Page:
On Tuesday 4th September on BBC Radio 4 performer Ken Dodd will be speaking to Matthew Parris about the life of Stan Laurel, with the help of expert Glenn Mitchell.
Made by BBC Bristol and Produced by Assistant Producer Toby Field; Great Lives: Stan Laurel looks into the influence of Stan on the life and work of the legend that is Ken Dodd. We are thrilled that Toby has taken some time off from the radio studio to write a few words for us.
“It was June and I was in a hotel room in London. I picked up my phone, dialled a number and was greeted by a very familiar voice. “Hello” I stumbled, “Is that Ken Dodd?”
Great Lives is a biography series in which we ask a well-known guest to pick someone who they admire and who has inspired them in some way. We try and approach guests who have something to say, not just about their person who they’re speaking about but also about themselves.
When Ken Dodd agreed to take part I knew it was going to be a fascinating programme to produce. “Who would you like to pick?” I said. “Stan Laurel.” The next question is always “Why?” Ken went on to explain that he’d unveiled a statue of Stan in his birthplace of Ulverston in Cumbria, which is also home to the Laurel and Hardy Museum.
That was my first surprise, I’d always assumed that Stan was American. He talked about how much Stan was loved in the UK, and how he feels that 90% of comedians are in some way inspired by him.
I learnt a great deal about Stan Laurel both in the research and making of this programme – his work-rate was terrific; he was as comfortable behind the camera and in the cutting room as he was performing in front of it; he had a chequered love life, and as Ken mentioned on more than one occasion, he wasn’t really wasn’t very good at the business side. “You could have been his agent” Matthew tells Ken. “I’d have done a better job than Stan did himself” Ken replied. I got to listen to Stan being interviewed, and his low voice came as quite a shock compared to that trademark high-pitch cry. But you could hear his warmth shine through. I’m also indebted to our expert Glenn Mitchell who provided me with many useful tips and facts along the way.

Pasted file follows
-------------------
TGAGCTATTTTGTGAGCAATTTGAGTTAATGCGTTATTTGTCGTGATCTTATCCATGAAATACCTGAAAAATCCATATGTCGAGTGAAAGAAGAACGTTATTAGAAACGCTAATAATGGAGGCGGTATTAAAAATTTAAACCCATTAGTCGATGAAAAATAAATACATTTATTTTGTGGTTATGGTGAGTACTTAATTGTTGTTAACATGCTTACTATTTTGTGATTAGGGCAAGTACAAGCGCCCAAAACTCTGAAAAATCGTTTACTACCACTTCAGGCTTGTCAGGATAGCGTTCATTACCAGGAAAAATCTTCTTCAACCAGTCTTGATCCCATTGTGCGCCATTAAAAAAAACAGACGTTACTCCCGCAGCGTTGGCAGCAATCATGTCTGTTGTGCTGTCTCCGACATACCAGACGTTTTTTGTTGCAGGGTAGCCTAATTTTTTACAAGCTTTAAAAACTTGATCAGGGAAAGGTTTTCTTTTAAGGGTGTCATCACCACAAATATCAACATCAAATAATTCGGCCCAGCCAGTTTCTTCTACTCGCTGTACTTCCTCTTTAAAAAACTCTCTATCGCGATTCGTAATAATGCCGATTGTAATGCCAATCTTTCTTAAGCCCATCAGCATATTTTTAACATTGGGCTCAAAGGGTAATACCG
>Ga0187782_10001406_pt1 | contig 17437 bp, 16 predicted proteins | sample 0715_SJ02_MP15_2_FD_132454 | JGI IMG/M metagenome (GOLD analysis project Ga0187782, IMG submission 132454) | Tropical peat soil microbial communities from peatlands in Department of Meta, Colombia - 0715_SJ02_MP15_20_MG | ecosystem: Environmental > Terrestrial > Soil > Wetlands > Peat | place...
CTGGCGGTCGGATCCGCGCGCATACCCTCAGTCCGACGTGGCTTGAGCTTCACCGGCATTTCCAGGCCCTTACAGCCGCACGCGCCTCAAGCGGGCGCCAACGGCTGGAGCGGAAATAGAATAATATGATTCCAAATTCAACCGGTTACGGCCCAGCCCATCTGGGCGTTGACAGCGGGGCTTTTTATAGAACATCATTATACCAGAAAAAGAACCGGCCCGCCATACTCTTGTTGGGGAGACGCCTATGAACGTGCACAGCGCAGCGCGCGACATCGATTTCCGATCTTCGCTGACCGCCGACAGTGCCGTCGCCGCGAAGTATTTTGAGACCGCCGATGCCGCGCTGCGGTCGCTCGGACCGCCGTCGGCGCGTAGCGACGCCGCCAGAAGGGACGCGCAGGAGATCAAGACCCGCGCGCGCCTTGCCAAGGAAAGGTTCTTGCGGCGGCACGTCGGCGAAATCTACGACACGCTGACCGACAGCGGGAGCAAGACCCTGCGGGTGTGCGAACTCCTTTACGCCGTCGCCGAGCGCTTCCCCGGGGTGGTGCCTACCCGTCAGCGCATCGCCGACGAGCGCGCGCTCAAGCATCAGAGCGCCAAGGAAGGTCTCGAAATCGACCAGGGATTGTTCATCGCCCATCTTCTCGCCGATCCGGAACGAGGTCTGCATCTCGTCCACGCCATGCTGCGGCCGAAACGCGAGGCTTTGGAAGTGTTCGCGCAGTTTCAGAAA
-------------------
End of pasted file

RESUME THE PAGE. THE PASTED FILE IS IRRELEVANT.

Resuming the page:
However the real joy of Great Lives is finding out something about the guest. As you’ll hear from the clip on the website Ken Dodd is still no fan of tax inspectors, but what really came out was his passion for comedy, gags, and the performers who paved the way for people like him.
As he says of Stan “Good performers and clowns are admired. Really good comedians are revered, praised and treated as heroes. Really really great comedians like Laurel and Hardy, are loved.”More info about the programme can be found below and on the Great Lives website . Our Thanks once again to Toby Field, BBC Bristol.
In London in 1910, Stan Jefferson was understudy to Charlie Chaplin in comedy impresario Fred Karno’s latest production Jimmy the Fearless. Chaplin decided it wasn’t up-to-scratch and pulled out, on the eve of the opening. Stan stepped into the breach. The show was a tremendous and immediate hit, and Stan Jefferson emerged as one of the great comedy talents of the twentieth century. Or Stan Laurel, as he became known: the Laurel of Laurel and Hardy.
Ken Dodd, best-known for his marathon live shows, the Diddy men and the jam-butty mines of Knotty Ash cites Stan Laurel as his inspiration for going into comedy. He feels that good comedians are admired, really good comedians are revered, but great comedians like Laurel and Hardy are loved. He praises Laurel’s brilliance as a clown and a creator of gags, but feels that he was financially exploited and unlucky in love.
In Great Lives, Ken Dodd speaks to Matthew Parris about Stan’s humble beginnings in Lancashire, his move to the States, his partnership with Ollie ‘Babe’ Hardy, his tireless work behind the camera as well as in front of it, and his generosity and warmth towards his fans. They also speak about his final years in Santa Monica, and his somewhat colourful love life. Ken also reveals a little bit about himself on the subject of his own journey into comedy, his relationship with his audience, and on the more prickly topics of money and marriage, insisting that although he does have another life, when the front door closes, the front door closes!